Latin America & Caribbean

Jamaica shoot-out death toll 'rises to 44'

Jamaican police officers point their guns from inside a police vehicle in Kingston, Jamaica, 25 May 2010

At least 44 people have died during fighting between police and gunmen in the current anti-drug offensive in Kingston, Jamaica's ombudsman says.

The city has seen days of running battles between security forces and fighters loyal to a suspected drug trafficker sought by the US.

The whereabouts of alleged drug lord Christopher "Dudus" Coke is unknown.

Police, backed by armoured cars and helicopters, have detained 200 people and seized guns in the operation.

The latest death toll was announced by the ombudsman, Bishop Herro Blair, after an independent evaluation of the situation was requested by Prime Minister Bruce Golding.

At any cost

Meanwhile, the hunt through Kingston's Tivoli Gardens district for Mr Coke is ongoing. He has thousands of loyal followers in the area who have promised to protect him at any cost.

It is believed that some of the civilians were gunmen who were killed while defending Mr Coke, but correspondents say the high casualty figure does raise questions about the heavy-handedness of the operation, which has involved thousands of security officials.

Although police came under heavy fire when they first entered the area to try and arrest Mr Coke on Tuesday, correspondents said the situation on Wednesday was mostly quiet.

Police were going house-to-house searching for information about the alleged drug king-pin's whereabouts.

Earlier, Mr Golding said he regretted the loss of life in the recent violence, and vowed to restore order.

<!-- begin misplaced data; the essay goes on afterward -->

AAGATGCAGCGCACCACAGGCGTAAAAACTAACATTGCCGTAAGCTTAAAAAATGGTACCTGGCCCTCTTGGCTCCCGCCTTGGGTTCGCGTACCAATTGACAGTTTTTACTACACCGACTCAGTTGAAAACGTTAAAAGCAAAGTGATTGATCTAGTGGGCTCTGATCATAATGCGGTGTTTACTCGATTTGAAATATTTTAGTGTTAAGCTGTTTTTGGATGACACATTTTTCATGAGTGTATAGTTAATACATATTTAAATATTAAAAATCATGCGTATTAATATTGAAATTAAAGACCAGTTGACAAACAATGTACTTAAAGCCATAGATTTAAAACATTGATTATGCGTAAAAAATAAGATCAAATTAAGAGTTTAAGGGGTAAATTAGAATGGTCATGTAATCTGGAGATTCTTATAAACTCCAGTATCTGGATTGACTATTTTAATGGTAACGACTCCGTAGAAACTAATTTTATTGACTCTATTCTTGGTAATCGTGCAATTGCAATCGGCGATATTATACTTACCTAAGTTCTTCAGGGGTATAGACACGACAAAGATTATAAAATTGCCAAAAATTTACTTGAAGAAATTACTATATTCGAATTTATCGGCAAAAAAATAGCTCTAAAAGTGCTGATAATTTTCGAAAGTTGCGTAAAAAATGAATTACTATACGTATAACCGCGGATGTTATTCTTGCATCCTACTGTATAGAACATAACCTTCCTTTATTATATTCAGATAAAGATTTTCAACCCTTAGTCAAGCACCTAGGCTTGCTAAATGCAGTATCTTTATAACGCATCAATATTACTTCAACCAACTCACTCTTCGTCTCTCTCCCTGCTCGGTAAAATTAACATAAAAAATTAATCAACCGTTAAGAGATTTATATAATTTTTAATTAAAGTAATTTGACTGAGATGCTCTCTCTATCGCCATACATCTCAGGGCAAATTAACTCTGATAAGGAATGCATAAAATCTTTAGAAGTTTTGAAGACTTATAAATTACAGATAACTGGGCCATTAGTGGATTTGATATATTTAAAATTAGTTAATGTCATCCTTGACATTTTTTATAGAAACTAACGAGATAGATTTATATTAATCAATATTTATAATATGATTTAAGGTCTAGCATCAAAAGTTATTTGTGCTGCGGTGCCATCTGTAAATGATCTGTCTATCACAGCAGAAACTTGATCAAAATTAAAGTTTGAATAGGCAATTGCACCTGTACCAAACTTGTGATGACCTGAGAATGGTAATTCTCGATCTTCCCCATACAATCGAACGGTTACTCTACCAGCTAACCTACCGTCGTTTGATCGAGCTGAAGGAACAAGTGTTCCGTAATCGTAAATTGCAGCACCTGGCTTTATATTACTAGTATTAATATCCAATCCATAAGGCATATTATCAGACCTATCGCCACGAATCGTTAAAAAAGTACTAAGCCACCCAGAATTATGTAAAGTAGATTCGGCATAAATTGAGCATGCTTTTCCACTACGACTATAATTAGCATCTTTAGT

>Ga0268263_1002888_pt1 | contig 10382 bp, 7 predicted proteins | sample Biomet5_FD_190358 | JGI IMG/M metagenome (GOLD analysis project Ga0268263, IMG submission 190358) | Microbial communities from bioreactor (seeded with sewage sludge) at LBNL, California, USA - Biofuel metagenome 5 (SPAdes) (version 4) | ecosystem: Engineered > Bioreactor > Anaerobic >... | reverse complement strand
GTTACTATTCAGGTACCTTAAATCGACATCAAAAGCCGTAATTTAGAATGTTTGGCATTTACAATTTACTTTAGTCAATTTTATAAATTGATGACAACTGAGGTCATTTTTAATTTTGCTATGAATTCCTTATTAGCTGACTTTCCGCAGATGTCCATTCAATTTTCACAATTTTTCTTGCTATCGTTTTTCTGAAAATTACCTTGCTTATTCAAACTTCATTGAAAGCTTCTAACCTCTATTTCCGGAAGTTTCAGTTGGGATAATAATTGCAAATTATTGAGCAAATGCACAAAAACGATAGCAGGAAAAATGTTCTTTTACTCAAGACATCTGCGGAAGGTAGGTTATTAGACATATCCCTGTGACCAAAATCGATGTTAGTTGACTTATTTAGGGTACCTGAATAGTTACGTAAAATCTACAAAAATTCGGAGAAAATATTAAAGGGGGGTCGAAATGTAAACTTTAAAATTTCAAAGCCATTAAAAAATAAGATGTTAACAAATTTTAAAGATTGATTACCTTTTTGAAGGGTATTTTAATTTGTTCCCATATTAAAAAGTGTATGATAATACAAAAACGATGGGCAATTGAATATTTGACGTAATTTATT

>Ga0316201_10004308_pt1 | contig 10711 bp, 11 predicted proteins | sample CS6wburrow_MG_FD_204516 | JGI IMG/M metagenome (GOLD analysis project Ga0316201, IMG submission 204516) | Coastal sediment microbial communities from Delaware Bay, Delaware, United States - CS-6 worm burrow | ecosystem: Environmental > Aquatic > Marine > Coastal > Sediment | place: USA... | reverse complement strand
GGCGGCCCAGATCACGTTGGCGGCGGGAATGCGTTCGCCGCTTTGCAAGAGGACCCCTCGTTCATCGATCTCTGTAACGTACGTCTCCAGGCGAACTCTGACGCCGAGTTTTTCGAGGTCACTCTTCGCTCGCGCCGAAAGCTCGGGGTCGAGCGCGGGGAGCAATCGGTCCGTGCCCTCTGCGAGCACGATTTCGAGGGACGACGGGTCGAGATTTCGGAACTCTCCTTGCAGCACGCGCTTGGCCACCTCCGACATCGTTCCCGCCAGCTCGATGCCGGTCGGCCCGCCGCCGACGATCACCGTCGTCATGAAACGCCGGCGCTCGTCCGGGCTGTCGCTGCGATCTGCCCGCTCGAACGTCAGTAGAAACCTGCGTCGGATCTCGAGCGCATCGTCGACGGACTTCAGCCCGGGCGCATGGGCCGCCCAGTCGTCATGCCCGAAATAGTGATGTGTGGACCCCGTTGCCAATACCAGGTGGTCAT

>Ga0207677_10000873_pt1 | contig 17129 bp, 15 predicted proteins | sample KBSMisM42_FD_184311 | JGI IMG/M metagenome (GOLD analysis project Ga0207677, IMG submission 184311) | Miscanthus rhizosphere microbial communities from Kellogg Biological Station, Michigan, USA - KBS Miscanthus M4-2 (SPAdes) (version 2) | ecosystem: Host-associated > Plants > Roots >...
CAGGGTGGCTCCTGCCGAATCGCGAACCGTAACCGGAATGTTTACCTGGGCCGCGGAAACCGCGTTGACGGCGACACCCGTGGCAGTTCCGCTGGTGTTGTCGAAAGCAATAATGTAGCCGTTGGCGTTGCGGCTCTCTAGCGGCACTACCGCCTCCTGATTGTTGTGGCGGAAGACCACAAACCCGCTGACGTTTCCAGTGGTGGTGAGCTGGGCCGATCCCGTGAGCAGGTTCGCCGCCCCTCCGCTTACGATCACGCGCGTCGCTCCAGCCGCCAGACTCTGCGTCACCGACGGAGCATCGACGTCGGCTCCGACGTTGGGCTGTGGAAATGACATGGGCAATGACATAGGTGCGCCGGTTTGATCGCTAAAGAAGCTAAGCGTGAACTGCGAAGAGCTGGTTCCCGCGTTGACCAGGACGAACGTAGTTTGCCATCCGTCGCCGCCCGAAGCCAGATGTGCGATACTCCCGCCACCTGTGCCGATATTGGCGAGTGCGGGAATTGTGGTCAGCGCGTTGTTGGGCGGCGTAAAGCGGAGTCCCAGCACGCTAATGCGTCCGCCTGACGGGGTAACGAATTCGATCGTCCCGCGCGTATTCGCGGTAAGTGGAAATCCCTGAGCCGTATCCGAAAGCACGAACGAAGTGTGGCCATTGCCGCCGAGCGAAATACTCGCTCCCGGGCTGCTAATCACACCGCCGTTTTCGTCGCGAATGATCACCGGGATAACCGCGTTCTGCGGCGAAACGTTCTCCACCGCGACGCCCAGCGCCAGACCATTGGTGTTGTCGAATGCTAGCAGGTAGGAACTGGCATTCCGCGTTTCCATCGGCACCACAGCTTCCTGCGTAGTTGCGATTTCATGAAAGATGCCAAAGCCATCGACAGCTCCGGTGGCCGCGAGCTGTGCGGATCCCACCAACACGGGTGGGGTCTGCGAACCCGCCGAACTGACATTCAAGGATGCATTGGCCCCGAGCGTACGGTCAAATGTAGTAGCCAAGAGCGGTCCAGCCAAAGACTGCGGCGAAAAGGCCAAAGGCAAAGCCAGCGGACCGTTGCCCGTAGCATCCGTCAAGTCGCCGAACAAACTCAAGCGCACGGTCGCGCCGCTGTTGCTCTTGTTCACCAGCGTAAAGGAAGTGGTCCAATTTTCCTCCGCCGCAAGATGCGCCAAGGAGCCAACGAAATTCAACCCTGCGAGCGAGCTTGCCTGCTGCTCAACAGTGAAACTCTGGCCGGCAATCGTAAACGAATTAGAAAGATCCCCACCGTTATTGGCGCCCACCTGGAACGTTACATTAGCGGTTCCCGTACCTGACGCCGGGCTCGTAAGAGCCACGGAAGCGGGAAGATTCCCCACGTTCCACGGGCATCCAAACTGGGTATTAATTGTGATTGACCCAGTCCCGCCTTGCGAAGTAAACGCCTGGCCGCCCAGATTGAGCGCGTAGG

A state of emergency has been in place in parts of Kingston since Friday, when several police stations were attacked.

Since the state of emergency was declared, people have not been allowed out of their homes to get food, water or other essential supplies.

The Red Cross sent a team into the area with Mr Blair to ensure security forces were facilitating the distribution of emergency goods.

But the ongoing security crisis has prompted cricket authorities to shift international matches between the West Indies and South Africa scheduled for next month from Kingston to Trinidad.

Businessman or baron?

Mr Coke, 41, insists he is a legitimate businessman and enjoys the support of many impoverished Kingston residents who see him as a benefactor.

The US justice department accuses him of being one of the world's most dangerous drug barons.

He is said to lead a gang called the Shower Posse - owing to the volume of bullets used in shootings - and operate an international smuggling network.

He faces a life sentence if convicted on charges filed against him in New York.

The gang has also been blamed for numerous murders in Jamaica and the US.

The BBC's Matthew Price in Kingston says Dudus is seen by many there as a kind of Robin Hood figure.

That is why it is hard to see what happens next, our correspondent adds: The authorities are intent on capturing Dudus, while those loyal to him are intent on stopping that at whatever cost.

The latest trouble started last week when Mr Golding said he was prepared to send Mr Coke to the US on drugs and weapons trafficking charges.

The decision reversed nine months of opposition to his extradition.

Mr Golding had argued that the evidence against Mr Coke was obtained illegally by intercepting mobile telephone calls.

But he changed his mind in the face of growing public discontent, and questions about his possible ties to Mr Coke.

Map showing parts of Kingston, Jamaica

He has denounced the unrest as a "calculated assault on the authority of the state that cannot be tolerated".

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